Fear No Numbers – How to Multiply or Divide & Always Get It Right Reviewed By Conny Crisalli of
Conny Withay

Reviewer Conny Withay:Operating her own business in office management since 1991, Conny is an avid reader, volunteers reading the Bible to the elderly, and makes handmade jewelry. A cum laude graduate with a degree in art living in the Pacific Northwest, she is married with two sons, two daughter-in-laws, and one granddaughter.

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By Conny Withay
Published on June 26, 2013

Author: Jose Paul Moretto
Publisher: Outskirts Press, Inc
ISBN: 978-1-4327-8724-0

Author: Jose Paul Moretto
Publisher: Outskirts Press, Inc
ISBN: 978-1-4327-8724-0

By implementing the Proof by 9 System™, you will be able to easily adapt the second system, which is the MaXima System™. This system will allow you to check all your multiplication and division solutions in a quick, easy and fun way!” Jose Paul Moretto explains in his book, Fear No Numbers – How to Multiply or Divide & Always Get It Right.

At fifty-two pages, this oversize paperback book is targeted toward students, especially pre-teens and older who are looking for a new, creative way to do math problems or are afraid of working with numbers and need encouragement. With no workbook or problem solving questions or quizzes for the reader to complete, the book gives several simple to complex math examples with thorough mathematical explanations.

After a preface and introduction that mentions well-known mathematicians such as Pierre de Fermat, Frenicle de Bessey, Isaac Newton and Pythagoras, Moretto states numbers never lie and a balanced world is dependent on the principles of math.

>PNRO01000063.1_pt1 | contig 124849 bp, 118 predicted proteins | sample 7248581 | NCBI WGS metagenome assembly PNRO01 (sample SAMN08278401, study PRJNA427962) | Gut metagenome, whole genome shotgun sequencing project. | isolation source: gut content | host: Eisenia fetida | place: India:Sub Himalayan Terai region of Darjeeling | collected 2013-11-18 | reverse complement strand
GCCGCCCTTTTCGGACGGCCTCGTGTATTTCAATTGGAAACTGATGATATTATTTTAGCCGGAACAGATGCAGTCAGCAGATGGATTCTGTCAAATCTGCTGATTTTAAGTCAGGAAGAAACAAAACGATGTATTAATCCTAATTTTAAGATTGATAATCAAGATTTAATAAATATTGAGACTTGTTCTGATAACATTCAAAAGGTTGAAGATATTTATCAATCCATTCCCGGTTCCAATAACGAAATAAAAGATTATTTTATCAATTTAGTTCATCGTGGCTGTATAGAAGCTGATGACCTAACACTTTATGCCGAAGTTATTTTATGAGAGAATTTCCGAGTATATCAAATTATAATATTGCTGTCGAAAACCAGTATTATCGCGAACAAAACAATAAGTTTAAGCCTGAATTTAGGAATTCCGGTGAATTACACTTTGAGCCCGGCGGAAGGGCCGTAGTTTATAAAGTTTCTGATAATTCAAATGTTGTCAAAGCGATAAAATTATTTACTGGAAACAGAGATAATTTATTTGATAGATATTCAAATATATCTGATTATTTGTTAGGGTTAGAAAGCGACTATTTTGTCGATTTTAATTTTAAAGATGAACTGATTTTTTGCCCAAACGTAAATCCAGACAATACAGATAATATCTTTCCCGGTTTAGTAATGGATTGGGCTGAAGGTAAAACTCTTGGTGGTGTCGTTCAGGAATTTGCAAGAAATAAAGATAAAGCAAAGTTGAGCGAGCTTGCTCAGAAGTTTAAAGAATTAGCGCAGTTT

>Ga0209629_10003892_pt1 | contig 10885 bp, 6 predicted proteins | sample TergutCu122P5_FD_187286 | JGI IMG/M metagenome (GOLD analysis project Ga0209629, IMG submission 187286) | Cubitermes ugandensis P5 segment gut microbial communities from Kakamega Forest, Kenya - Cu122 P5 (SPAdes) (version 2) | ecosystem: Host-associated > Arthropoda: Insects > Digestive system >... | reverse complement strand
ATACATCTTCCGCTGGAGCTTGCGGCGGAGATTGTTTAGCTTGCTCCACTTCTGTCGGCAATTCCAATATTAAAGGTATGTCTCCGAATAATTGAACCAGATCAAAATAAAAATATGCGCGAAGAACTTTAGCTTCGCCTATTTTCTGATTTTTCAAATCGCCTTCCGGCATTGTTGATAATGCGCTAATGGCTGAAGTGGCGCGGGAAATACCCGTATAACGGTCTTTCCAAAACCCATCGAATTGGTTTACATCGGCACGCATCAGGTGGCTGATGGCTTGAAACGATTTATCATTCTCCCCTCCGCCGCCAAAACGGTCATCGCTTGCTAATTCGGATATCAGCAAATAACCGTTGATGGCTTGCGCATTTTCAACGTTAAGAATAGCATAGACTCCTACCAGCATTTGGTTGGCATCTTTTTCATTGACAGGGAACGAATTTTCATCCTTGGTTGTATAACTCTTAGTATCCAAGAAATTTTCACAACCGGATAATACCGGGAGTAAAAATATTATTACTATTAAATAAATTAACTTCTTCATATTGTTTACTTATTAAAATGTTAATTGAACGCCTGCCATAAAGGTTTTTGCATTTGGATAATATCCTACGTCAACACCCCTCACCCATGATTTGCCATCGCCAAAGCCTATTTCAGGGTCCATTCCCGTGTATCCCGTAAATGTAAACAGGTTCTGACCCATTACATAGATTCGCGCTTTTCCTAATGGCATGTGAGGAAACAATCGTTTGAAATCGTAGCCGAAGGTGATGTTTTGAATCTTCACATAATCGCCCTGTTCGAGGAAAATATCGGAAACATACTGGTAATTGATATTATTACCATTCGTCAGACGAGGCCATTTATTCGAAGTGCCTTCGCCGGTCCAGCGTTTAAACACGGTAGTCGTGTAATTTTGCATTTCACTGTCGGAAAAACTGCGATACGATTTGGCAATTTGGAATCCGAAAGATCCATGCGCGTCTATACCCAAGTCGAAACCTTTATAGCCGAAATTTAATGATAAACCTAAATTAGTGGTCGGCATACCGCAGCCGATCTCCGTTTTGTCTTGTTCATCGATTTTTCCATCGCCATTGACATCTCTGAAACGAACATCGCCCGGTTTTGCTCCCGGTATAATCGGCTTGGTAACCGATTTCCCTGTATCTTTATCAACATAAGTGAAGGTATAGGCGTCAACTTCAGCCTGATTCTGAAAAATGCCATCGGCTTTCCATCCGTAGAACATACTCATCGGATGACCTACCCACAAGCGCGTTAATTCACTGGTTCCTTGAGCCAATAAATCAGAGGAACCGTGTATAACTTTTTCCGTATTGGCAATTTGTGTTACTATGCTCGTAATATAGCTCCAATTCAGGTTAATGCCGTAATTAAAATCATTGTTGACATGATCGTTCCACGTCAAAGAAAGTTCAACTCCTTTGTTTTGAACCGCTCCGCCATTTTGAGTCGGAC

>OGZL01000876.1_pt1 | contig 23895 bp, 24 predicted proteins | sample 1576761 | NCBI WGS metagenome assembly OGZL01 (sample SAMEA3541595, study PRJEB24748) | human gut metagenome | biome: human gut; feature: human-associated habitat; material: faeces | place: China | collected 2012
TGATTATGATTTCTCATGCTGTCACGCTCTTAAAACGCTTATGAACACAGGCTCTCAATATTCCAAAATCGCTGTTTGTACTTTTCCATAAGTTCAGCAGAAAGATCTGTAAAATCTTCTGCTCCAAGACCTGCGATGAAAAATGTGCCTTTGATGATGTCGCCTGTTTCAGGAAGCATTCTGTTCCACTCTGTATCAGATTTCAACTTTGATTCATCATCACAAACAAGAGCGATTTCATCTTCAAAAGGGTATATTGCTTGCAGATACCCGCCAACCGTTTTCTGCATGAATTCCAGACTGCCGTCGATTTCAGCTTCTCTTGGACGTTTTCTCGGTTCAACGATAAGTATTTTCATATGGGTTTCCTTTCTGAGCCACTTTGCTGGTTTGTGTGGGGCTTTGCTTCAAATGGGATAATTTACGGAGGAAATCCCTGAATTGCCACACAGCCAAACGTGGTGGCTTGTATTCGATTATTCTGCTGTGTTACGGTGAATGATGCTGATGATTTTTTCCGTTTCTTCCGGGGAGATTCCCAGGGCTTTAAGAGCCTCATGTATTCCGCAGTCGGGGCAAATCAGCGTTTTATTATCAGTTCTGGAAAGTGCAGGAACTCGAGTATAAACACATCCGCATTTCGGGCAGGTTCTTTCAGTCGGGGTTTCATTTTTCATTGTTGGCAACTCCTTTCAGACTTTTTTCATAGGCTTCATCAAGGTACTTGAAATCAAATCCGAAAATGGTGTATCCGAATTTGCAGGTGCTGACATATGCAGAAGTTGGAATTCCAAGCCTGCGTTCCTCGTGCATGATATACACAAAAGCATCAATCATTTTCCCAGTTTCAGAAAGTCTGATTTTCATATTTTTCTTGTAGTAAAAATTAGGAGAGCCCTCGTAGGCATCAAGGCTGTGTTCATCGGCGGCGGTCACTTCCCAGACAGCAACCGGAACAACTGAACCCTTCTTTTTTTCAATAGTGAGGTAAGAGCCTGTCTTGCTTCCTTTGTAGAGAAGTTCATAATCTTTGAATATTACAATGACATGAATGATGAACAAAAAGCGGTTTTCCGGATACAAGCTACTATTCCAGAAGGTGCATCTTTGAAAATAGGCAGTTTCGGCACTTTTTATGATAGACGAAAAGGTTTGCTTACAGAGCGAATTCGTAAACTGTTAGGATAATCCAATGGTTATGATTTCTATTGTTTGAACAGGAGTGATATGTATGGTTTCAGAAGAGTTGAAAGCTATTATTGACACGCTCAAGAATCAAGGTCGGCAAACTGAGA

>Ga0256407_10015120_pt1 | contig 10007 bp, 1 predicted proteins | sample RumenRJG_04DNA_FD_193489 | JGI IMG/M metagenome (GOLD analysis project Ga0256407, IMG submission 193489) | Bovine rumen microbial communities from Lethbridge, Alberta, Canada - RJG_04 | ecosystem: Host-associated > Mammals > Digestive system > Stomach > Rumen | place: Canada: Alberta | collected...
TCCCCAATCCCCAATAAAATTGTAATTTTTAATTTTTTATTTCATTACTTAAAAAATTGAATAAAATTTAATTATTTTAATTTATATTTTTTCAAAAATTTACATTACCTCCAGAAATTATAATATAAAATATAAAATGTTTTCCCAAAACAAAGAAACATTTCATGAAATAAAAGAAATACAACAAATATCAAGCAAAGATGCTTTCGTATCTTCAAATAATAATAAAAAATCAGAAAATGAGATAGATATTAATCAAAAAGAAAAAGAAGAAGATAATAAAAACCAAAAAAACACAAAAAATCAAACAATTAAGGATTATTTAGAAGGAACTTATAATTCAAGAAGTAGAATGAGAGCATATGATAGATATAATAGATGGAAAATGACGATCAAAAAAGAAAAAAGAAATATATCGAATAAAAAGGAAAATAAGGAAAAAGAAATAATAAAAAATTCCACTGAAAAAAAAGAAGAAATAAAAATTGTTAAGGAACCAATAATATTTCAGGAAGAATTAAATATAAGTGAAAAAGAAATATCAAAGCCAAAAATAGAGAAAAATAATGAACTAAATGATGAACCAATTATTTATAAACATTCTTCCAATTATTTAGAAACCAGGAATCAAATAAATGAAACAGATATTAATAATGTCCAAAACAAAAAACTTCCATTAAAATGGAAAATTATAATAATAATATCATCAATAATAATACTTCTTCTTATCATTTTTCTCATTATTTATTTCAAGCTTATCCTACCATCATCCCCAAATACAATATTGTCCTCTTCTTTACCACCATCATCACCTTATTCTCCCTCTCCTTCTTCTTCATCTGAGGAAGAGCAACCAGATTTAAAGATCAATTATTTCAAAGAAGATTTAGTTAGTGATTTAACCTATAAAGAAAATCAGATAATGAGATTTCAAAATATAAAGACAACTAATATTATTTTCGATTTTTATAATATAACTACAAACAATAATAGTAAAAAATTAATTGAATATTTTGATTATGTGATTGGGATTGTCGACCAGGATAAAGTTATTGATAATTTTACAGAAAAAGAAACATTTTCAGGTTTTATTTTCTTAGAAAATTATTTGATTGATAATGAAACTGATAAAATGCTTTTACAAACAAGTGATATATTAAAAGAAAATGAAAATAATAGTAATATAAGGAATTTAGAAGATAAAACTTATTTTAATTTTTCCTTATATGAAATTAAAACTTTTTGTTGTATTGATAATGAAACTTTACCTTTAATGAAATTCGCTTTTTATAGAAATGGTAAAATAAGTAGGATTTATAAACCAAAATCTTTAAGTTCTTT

His system is two-fold: the Proof by 9 System™ has the student ignoring all nines or composites of nine, leaving single whole numbers to obtain the correct answer. The MaXima System™ checks multiplication and division solutions by using an X as a standard template.

With many examples of Xs with numbers inside each quadrant correlating to complicated math processes, the reader must often concentrate on what Moretto is trying to explain, including how nine morphs into zero by adding digits together and then ignoring the number nine in every instance. This concept also works when doing down and up methods of division.

While often mentioning Napoleon Hill’s book, Think and Grow Rich, and Leonhardo Euler’s concept of amicable pairs in numbers earlier in the book, the last three and a half pages are his autobiography including education, experience, and how his grandmother installed the love of numbers as well as lists his four patents.

Although this truly is not in textbook format which would be more helpful to the reader, it does show the validity of the number nine and how it reacts in mathematics with other numbers. Similar to balancing a checkbook with a difference of nine showing an error in juxtaposition of numbers, this system using the number nine ideally works with various math strategies. If one takes the time to dissect and digest Moretto’s explanations, he or she can glean a new way to multiply and divide accurately.

This book was furnished by the author for review purposes.

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